IRS Takes Assets Husband Tried to Shield

by Bruce Givner on January 31, 2012

The bankruptcy court has held that an outstanding Federal tax liability owed by the husband can be satisfied by monies the husband fraudulently transferred to his wife and a later nonrelated entity.  In re Schofield-Johnson, LLC, 2011 WL 4433653 (Bkrtcy.M.D.N.C., Slip Copy, Sept. 22, 2011).

In 2006, Mr. Johnson received a $1 million settlement from a lawsuit he had filed against his previous employer.  Mr. Johnson deposited the $1 million into his wife’s banking account, since he did not have a bank account, and then the monies were used to buy personal assets, invest in a money market account and an investment account, and make gifts to the wife’s children.  In 2008 the wife withdrew money from the investment account to buy additional property and to create a limited liability company (LLC) to protect her personal assets from potential malpractice claims (she was a physician).  The IRS noted that Mr. Johnson contributed no assets to the LLC.  .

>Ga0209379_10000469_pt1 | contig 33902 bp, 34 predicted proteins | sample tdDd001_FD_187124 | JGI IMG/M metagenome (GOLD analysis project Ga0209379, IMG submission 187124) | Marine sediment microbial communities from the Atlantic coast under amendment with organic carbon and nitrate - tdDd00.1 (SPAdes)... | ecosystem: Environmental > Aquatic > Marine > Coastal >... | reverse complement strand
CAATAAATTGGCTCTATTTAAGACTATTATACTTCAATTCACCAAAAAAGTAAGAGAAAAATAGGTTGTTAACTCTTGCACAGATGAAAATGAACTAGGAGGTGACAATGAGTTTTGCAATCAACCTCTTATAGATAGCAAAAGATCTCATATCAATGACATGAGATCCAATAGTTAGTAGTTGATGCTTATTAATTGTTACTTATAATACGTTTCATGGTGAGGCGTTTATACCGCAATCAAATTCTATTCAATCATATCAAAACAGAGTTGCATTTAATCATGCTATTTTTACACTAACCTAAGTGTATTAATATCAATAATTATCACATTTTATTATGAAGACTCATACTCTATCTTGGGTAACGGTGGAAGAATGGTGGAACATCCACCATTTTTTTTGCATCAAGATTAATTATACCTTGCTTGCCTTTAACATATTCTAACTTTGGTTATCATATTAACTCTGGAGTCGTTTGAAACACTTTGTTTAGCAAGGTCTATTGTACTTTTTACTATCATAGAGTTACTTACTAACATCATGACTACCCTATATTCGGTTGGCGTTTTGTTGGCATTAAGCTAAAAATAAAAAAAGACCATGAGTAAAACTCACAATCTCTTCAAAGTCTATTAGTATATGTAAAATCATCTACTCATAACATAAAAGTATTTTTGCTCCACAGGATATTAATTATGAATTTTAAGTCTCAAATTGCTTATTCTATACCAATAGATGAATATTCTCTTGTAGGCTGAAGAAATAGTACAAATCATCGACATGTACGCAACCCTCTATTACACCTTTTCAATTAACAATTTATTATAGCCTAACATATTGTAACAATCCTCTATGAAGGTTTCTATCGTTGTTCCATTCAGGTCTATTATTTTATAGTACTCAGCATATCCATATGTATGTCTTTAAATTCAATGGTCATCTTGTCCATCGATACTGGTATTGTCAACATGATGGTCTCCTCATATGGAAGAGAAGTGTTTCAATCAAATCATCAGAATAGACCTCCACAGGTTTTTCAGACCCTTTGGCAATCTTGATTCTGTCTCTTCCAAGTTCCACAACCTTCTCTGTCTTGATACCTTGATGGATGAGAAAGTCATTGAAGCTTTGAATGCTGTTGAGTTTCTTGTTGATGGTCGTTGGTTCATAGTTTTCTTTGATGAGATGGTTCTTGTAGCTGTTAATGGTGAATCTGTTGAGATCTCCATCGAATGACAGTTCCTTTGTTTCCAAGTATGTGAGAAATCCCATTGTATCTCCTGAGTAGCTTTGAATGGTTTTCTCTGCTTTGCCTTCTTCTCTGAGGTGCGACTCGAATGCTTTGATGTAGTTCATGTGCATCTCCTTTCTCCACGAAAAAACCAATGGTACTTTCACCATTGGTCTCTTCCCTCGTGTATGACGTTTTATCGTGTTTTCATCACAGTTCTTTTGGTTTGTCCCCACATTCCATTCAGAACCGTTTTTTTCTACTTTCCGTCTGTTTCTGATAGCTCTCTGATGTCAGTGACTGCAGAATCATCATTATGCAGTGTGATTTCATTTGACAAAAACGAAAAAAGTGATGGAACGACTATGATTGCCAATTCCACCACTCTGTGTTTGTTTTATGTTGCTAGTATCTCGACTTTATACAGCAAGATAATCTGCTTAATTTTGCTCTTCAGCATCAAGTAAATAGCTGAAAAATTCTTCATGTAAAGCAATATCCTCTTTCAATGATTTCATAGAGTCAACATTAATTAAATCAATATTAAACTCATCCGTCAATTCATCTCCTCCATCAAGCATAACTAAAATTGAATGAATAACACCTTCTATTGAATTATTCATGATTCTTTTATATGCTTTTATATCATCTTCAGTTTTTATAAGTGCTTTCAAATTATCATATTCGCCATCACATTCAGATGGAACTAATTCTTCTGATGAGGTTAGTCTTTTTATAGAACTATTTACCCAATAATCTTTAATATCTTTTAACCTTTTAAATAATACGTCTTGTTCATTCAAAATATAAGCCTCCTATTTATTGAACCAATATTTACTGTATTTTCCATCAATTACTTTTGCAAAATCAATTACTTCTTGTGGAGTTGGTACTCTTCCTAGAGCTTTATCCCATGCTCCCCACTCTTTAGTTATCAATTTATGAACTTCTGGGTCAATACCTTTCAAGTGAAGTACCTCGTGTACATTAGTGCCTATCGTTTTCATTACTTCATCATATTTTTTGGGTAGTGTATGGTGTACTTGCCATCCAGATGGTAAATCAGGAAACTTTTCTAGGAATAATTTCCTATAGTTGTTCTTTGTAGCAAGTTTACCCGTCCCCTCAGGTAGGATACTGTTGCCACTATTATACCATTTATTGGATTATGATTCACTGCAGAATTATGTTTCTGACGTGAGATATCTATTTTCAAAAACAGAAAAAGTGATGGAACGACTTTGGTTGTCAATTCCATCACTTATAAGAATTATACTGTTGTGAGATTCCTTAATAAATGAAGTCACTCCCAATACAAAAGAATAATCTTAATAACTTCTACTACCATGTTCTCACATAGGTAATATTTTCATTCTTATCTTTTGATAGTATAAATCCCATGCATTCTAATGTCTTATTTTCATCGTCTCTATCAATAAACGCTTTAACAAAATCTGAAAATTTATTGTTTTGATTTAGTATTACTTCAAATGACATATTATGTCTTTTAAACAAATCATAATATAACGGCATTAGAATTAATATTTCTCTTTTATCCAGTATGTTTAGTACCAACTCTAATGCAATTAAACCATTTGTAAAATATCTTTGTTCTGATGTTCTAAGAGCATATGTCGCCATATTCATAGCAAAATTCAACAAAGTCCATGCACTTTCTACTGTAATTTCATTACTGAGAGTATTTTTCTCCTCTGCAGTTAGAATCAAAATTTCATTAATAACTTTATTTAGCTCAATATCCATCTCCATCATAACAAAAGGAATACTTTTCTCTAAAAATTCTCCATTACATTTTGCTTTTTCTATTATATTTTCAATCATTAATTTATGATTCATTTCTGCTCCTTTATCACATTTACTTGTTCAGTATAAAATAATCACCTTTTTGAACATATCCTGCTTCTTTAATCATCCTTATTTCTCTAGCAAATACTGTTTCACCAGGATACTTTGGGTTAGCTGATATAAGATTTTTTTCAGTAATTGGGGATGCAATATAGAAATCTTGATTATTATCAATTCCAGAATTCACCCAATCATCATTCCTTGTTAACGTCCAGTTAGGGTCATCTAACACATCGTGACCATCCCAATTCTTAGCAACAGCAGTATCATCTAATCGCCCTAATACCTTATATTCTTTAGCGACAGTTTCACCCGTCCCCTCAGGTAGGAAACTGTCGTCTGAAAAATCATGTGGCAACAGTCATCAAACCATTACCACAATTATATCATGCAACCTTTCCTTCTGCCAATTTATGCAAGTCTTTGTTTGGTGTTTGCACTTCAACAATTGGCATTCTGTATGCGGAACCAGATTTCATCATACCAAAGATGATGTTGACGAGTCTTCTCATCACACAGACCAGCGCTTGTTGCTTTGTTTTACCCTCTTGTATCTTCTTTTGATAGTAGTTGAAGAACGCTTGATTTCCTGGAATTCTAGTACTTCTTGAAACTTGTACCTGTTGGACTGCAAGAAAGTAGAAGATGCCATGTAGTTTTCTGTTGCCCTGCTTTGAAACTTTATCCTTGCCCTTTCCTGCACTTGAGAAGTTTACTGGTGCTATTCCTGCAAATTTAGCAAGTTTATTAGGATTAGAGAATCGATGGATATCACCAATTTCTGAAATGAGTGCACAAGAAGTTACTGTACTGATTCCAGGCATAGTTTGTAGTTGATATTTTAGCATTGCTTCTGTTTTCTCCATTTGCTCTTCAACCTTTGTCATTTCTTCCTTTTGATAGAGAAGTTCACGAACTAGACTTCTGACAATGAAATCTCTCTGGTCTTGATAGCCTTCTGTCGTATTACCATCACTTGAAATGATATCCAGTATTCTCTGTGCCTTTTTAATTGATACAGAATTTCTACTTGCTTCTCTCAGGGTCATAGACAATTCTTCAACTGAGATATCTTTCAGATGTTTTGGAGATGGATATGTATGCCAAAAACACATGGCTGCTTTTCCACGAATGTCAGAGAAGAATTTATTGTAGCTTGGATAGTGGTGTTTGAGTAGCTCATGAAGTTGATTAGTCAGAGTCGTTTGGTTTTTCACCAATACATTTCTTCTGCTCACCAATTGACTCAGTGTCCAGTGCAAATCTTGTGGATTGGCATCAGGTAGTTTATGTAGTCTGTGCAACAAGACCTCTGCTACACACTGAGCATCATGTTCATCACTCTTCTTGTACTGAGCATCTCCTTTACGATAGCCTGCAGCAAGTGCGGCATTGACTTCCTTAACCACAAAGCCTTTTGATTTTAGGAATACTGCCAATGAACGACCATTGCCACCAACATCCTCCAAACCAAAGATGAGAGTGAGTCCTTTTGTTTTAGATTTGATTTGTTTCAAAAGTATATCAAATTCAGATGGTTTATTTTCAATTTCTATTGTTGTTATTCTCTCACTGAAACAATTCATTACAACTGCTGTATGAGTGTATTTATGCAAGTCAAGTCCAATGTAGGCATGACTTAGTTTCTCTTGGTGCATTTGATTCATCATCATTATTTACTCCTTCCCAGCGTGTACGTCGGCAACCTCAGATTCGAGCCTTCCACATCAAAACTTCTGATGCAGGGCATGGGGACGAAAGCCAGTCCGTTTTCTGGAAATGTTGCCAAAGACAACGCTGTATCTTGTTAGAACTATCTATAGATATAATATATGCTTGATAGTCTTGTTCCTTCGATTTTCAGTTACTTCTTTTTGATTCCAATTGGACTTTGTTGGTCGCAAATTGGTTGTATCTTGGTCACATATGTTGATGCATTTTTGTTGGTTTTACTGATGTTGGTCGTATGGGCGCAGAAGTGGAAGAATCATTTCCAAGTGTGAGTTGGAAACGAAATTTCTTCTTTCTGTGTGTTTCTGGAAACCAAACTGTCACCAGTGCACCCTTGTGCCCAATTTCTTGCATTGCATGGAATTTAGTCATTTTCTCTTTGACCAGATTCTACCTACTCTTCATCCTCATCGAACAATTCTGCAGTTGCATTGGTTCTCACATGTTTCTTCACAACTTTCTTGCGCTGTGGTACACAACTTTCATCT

Mr. Johnson included the $1 million as taxable income on his 2007 tax return, but paid only $1 thousand on the resulting tax liability.  When Mr. Johnson failed to pay the balance of his 2007 tax liability, the IRS filed a lien against the LLC, which filed for bankruptcy in 2009 to avoid paying Mr. Johnson’s tax liability.

In determining the transfer of the $1 million by Mr. Johnson to his wife was a fraudulent transfer, the court noted, among several factors, that the transfer was to an insider (his wife), that despite the transfer Mr. Johnson had retained some control over the monies, that the monies represented substantially all of Mr. Johnson’s assets, and that Mr. Johnson should have known the monies were taxable to him.  The court also noted that Mr. Johnson did not receive any value for his monies – he had no ownership in the LLC but his wife owned 91%.

If you need advice on tax liability or transferring of property to protect your assets, please call Givner & Kaye at (310) 207-8008.

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